(Hulu)


Yellowjackets


A girls’ high school soccer team from New Jersey – the Yellowjackets – is headed to an important tournament in Seattle when their plane goes down and they are stranded in a remote Canadian wilderness where they have to fend for themselves for 19 months. And what happens during those 19 months is not pretty.

This is “Lord of the Flies” meets “The Wilds” but what sets this apart from both of those is that we get to see not just some of what happened out there in the wilderness – let’s just say, not everyone who survived the plane crash came back - but also what happened to the girls 25 years later as adults.
The story cuts back and forth between 1996 and the present day and we get to know Natalie (Juliette Lewis, Sophie Thatcher), Misty (Christina Ricci, Samantha Hanratty), Shauna (Melanie Lynskey, Sophie Nelisse), Taissa (Tawny Cypress, Jasmin Savoy Brown) and the others as teens, then as survivors in the wilderness and then later as adults back in the “real world.”

When we first meet the adult "girls," they appear to have moved on from the trauma of what happened 25 years ago, but then a mysterious postcard arrives, bringing it all back, threatening to expose their secrets. You see, survival has a way of bringing out one’s true colors. And some rose to the occasion and some…didn't.
Created by Ashley Lyle and Bart Nickerson, the series features an excellent ensemble cast led by Lewis, Ricci, Lynsky and Cypress, all very different actresses who play very different characters. Likewise, their young counterparts. Natalie (Thatcher) was a rebel in high school and has had a tough adulthood (Lewis) as in drug addiction; Misty (Hanratty) was a nerd in high school, picked on by the popular girls and appears to have turned into a passive aggressive but still nerdy adult (Ricci); Shauna (Nelisse) was popular in high school but married her high school sweetheart and is now bored stiff as a housewife (Lynskey); and Taissa (Brown) was a competitive girl in high school and is running for Senate as an adult (Cypress).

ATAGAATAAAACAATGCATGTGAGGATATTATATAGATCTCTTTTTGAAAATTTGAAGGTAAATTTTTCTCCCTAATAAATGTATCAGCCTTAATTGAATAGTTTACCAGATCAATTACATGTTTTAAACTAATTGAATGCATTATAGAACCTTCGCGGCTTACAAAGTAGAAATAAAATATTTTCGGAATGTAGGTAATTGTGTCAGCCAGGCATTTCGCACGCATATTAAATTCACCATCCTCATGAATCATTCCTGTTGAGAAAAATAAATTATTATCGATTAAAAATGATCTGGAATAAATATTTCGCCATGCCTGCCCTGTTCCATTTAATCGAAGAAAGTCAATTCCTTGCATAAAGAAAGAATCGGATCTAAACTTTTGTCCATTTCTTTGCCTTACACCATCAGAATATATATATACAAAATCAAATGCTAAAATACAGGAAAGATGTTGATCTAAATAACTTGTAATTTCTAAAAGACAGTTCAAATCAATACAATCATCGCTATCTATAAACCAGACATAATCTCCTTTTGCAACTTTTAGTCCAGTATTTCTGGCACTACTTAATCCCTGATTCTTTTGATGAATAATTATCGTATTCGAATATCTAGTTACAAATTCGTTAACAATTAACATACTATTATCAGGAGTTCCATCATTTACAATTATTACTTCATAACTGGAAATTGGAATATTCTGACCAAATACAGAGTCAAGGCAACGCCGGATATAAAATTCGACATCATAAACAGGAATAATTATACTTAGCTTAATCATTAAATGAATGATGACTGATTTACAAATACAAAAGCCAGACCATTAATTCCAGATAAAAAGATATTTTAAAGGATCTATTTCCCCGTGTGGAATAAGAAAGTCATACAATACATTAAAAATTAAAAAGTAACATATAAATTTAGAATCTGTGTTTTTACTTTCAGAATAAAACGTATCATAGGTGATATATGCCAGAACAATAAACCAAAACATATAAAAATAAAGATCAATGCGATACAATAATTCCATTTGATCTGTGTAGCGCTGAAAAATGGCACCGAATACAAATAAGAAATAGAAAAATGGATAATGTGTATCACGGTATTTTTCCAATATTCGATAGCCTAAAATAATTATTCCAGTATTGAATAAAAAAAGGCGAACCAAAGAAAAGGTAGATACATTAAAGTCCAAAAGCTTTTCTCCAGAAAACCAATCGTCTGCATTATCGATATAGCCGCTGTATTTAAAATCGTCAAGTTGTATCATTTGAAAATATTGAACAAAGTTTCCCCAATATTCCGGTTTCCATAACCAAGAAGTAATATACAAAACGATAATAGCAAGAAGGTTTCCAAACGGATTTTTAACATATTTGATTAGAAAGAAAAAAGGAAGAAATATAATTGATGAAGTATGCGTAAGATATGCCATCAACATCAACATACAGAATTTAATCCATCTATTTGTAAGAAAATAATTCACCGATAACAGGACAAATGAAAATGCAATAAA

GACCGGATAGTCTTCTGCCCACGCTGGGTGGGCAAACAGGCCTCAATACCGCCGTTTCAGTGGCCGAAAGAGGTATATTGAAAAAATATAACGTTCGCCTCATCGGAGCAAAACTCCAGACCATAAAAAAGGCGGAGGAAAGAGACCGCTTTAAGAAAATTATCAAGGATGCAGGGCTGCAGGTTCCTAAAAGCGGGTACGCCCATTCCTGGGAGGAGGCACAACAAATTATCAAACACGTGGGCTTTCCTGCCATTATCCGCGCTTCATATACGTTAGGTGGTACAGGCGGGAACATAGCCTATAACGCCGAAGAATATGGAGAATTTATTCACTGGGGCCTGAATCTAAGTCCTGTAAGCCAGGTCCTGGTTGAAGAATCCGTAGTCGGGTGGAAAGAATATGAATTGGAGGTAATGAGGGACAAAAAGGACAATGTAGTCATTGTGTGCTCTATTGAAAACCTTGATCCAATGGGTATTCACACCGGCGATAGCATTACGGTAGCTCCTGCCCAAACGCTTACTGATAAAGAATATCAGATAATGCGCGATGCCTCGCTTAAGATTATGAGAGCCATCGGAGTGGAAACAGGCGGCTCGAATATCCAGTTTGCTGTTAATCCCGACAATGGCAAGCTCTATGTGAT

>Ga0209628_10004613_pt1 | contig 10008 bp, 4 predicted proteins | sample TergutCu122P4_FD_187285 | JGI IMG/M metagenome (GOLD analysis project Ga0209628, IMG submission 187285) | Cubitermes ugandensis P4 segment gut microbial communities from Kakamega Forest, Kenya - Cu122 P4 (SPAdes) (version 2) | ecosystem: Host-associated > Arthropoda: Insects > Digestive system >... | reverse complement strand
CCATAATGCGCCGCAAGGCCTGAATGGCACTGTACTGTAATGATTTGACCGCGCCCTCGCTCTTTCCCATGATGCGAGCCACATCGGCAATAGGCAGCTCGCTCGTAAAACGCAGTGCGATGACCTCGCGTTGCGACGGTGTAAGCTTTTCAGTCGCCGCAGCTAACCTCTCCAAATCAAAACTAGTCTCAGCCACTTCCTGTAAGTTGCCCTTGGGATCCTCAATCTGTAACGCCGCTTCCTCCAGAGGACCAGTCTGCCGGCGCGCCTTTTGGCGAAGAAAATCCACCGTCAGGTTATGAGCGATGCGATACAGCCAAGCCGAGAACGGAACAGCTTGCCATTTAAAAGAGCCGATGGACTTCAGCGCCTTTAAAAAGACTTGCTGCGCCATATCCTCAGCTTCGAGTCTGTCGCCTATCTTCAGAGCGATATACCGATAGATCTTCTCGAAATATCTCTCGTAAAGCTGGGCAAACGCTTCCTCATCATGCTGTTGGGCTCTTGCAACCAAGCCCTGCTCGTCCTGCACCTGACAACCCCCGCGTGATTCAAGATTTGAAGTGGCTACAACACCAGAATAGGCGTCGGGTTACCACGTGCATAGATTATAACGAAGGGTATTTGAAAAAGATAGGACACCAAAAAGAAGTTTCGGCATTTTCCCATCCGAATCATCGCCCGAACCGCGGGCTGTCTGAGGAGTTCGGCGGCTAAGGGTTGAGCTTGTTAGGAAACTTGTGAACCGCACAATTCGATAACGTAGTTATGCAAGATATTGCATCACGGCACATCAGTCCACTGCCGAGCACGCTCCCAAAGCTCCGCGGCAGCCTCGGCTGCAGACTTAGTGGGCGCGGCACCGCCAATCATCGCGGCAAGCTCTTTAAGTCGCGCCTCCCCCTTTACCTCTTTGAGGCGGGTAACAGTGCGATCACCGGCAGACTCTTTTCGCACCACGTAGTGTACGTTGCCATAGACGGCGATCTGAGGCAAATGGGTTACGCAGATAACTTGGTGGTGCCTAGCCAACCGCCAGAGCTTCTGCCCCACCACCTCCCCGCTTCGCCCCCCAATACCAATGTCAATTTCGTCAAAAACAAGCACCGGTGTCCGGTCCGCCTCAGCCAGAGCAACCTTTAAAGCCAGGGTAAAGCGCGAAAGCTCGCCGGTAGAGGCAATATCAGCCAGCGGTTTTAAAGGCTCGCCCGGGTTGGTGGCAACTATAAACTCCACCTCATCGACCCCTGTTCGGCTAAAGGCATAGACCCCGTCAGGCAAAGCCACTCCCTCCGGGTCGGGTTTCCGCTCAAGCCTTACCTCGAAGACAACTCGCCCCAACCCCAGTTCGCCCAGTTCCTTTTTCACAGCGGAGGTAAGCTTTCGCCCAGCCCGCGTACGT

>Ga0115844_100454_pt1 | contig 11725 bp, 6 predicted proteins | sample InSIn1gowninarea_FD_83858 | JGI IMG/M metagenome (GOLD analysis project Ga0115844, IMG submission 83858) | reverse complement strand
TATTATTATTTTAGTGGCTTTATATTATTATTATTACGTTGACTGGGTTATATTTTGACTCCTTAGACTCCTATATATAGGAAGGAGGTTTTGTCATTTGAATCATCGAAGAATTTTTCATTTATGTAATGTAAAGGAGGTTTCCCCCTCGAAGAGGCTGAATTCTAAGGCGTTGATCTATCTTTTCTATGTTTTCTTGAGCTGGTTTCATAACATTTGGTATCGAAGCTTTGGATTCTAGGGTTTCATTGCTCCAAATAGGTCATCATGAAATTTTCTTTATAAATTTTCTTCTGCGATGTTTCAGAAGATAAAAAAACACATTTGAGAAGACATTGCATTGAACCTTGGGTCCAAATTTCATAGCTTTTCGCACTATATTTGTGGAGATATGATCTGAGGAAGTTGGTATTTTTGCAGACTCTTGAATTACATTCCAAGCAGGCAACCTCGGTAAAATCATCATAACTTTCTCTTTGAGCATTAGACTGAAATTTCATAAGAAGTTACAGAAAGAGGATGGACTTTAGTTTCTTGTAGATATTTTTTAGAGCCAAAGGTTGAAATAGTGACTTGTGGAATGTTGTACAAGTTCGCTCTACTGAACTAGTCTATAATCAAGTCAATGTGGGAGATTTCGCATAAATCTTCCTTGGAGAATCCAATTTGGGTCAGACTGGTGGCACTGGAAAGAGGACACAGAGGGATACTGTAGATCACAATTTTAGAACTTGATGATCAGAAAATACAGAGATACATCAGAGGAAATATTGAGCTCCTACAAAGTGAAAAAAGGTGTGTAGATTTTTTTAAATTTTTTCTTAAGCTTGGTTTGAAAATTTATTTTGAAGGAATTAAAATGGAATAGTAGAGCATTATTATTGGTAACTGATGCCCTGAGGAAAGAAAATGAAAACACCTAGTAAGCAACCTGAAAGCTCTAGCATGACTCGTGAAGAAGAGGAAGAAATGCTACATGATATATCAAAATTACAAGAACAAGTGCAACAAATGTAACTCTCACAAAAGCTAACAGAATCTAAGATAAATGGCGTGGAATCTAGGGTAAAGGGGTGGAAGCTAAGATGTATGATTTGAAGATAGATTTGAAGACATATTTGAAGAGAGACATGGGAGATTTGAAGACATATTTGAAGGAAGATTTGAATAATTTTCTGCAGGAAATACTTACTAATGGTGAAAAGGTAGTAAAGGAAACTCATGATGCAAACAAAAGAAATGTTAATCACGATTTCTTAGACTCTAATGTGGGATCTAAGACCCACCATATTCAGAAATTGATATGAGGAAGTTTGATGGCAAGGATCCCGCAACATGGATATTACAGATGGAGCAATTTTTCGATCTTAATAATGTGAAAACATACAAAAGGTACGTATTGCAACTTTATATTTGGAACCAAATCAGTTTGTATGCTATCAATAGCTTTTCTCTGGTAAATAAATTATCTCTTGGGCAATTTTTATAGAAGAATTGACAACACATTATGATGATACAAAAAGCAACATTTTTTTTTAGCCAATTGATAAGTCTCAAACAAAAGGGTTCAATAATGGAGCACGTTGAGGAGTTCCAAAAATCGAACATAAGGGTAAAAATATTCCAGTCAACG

Just what really happened out there in the wilderness and what is going to happen now to these women 25 years later?

Lewis ("Cape Fear") and Ricci ("The Adams Family") both had big moments of fame as young girls that made them stars. Lynsky was also an actress who started young and, though her career has done well, she has never really had that role that turned her into a household name, well, a household name in regular movie-going households. She is an unlikely movie actress in that she looks like a regular girl. I say girl because I remember seeing her very early in her career, in her first feature film, starring with Kate Winslet in "Heavenly Creatures." And she made a big impression on me because of her understated but strange and riveting performance. She has a quiet but strong presence that has a sort of ominous edge and she was the quiet, ominous edge in this. And underrated actress who needs to become a household name (in, like I said, those regular movie-going households).

This series was a huge hit for Showtime and you know what happens to "huge hits," right? They keep going, so it ends with a cliffhanger, but thankfully, Season 2 is in the works. Can't wait!
Rosy the Reviewer says…if you like horror, it’s got it. If you like survival situations, check. If you enjoy coming of age stories, yep. And you want an interesting story with twists and turns and great acting? Hell, yes!

Emily in Paris - Season 2


A young American girl from Chicago gets a chance to live and work in Paris.